Translation and Human Diseases
The role of the CACNA1A transcription factor, a1ACT, in normal development. Xiaofei Du, MD, Research Associate Professor.
We are studying in detail the behavioral, electrophysiological, genetic effects of a1ACT in normal mouse development. We show that this protein rescues mice with abnormal calcium channel function. This protein appears to play a key role in the early maturation of the neonatal and juvenile cerebellum, but may be dispensable in adult life. This finding would be key for therapeutic strategy of suppressing a1ACT to treat SCA6.
The pathogenesis of SCA6. Xiaofei Du, MD, Research Associate Professor.
We are exploring the disease mechanisms active in SCA6 by investigating the effect of SCA6 mutation in a1ACT on the protein binding partners and the gene targets of a1ACT. We are performing structure-function studies of a1ACT to investigate the key requirements for toxicity of this disease protein. We are developing novel chromic models of SCA6 that express a1ACT under control of the IRES.
The search for other bicistronic calcium channel genes. Eshaan Rao, PhD candidate in Neurobiology.
There are a total of 10 members of the voltage-gated calcium channel gene family. We are accumulating growing evidence that many more gene members of this family are bicistronic and produce a calcium channel and a transcription factor. We plan to characterize the behavior and gene targets of these novel calcium channel-coupled transcription factors and to explore their roles In neuronal development and neurological disease. We expect that this work will open up many new basic projects for other trainees.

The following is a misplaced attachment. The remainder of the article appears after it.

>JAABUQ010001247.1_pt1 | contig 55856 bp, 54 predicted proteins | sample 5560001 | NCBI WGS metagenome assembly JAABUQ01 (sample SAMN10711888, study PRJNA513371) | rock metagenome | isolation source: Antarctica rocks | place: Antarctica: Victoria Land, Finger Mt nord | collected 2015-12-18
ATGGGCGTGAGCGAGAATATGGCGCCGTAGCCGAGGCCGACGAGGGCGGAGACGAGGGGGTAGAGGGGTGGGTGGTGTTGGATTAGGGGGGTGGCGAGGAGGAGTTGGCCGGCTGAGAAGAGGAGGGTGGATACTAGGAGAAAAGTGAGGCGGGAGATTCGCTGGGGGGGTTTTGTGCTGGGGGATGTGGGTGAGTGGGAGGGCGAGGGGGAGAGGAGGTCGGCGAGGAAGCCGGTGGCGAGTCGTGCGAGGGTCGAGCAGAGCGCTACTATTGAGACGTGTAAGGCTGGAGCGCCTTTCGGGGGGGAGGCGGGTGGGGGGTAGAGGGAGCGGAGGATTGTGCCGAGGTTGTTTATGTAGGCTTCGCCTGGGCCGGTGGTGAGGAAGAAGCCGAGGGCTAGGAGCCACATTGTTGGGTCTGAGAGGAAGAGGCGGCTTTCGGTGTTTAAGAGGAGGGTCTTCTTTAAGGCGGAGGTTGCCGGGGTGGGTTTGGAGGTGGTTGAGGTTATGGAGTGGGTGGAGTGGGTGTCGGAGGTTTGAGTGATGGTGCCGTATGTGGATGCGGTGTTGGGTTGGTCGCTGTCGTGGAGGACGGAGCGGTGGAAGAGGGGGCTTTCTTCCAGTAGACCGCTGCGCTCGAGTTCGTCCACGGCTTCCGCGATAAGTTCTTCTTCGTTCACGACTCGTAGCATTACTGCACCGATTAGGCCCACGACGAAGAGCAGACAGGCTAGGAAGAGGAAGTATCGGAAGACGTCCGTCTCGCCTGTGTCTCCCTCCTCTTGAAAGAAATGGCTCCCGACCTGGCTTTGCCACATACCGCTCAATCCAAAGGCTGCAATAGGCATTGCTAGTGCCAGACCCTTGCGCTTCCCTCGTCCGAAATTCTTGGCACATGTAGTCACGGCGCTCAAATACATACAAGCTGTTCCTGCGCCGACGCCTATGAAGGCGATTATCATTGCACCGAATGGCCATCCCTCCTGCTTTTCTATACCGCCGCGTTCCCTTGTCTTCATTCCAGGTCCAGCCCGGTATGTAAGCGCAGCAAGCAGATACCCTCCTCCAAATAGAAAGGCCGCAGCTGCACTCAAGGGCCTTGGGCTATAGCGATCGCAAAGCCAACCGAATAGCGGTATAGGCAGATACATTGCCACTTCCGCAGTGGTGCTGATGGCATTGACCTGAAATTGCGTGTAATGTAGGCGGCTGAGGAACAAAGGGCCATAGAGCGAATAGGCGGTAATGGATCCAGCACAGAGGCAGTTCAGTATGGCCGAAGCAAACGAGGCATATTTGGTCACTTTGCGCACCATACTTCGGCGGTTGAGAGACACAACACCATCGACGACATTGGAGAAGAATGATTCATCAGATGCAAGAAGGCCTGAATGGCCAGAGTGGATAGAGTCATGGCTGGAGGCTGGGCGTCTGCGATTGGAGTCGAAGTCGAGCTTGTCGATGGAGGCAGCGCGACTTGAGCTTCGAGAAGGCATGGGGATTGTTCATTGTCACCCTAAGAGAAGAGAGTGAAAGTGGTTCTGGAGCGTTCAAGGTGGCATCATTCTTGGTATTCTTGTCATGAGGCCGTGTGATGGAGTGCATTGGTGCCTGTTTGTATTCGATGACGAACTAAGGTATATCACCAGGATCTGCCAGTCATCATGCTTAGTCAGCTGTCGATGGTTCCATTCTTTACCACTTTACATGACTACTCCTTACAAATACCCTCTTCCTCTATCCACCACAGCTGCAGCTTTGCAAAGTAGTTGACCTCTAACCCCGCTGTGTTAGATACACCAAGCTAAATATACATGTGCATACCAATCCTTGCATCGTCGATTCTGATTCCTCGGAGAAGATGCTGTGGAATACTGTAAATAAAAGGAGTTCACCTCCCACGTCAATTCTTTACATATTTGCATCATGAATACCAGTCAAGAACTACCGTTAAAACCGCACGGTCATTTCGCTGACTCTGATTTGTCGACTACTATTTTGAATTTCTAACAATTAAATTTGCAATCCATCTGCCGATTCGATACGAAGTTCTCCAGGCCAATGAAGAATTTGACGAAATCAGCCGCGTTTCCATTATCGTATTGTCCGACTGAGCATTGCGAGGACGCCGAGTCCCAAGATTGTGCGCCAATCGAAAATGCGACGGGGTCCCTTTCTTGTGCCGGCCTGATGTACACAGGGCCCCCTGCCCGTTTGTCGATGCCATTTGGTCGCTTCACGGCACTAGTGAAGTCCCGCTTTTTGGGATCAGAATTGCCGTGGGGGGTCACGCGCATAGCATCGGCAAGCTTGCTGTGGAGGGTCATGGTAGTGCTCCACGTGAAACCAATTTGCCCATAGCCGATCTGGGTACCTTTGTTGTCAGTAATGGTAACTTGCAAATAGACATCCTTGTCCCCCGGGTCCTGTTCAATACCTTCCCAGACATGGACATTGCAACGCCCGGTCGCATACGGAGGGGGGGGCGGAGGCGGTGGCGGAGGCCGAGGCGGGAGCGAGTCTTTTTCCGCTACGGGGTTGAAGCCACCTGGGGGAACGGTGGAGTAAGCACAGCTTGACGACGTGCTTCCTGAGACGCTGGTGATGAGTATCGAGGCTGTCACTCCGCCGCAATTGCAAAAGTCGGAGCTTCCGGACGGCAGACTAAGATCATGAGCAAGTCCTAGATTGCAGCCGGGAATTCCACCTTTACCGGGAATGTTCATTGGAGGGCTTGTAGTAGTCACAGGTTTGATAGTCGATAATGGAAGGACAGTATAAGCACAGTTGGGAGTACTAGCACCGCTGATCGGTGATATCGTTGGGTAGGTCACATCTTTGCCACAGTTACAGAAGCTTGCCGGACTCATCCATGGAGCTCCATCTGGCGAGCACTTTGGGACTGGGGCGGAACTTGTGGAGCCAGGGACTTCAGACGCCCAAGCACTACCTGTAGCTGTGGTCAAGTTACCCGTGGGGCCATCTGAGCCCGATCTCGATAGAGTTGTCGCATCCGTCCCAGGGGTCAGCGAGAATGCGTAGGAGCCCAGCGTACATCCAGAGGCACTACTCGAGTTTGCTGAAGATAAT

Regulation of IRES in calcium channel genes. Jack Godfrey, PhD, post-doctoral fellow.
Using a series of bait-prey pull-down techniques we are attempting to characterize the molecular regulation of the Independent translation process that occurs at the CACNA1A IRES. We anticipate that the regulation of this IRES could include both RNA molecules and RNA binding proteins. Insights into this regulation could have vast implications in developing treatments for a wide array of neurological diseases and cancer.
The search for other bicistronic cellular genes (HER2). Jack Godfrey, PhD, post-doctoral fellow.
HER2 is a transmembrane receptor tyrosine kinase which is frequently amplified in breast cancer. The monoclonal antibody Herceptin is a targeted treatment for HER2 amplified breast cancer with proven clinical efficacy. Unfortunately, HER2 amplified tumours may develop resistance to Herceptin through a number of mechanism, one of which involves expression of a truncated HER2 protein (HER2Δ95) which lacks the Herceptin epitope. Previous studies have shown that HER2Δ95 is produced bicistronically. We are currently we are currently investigating whether we can take advantage of this bicistronic expression mechanism to treat these cancers.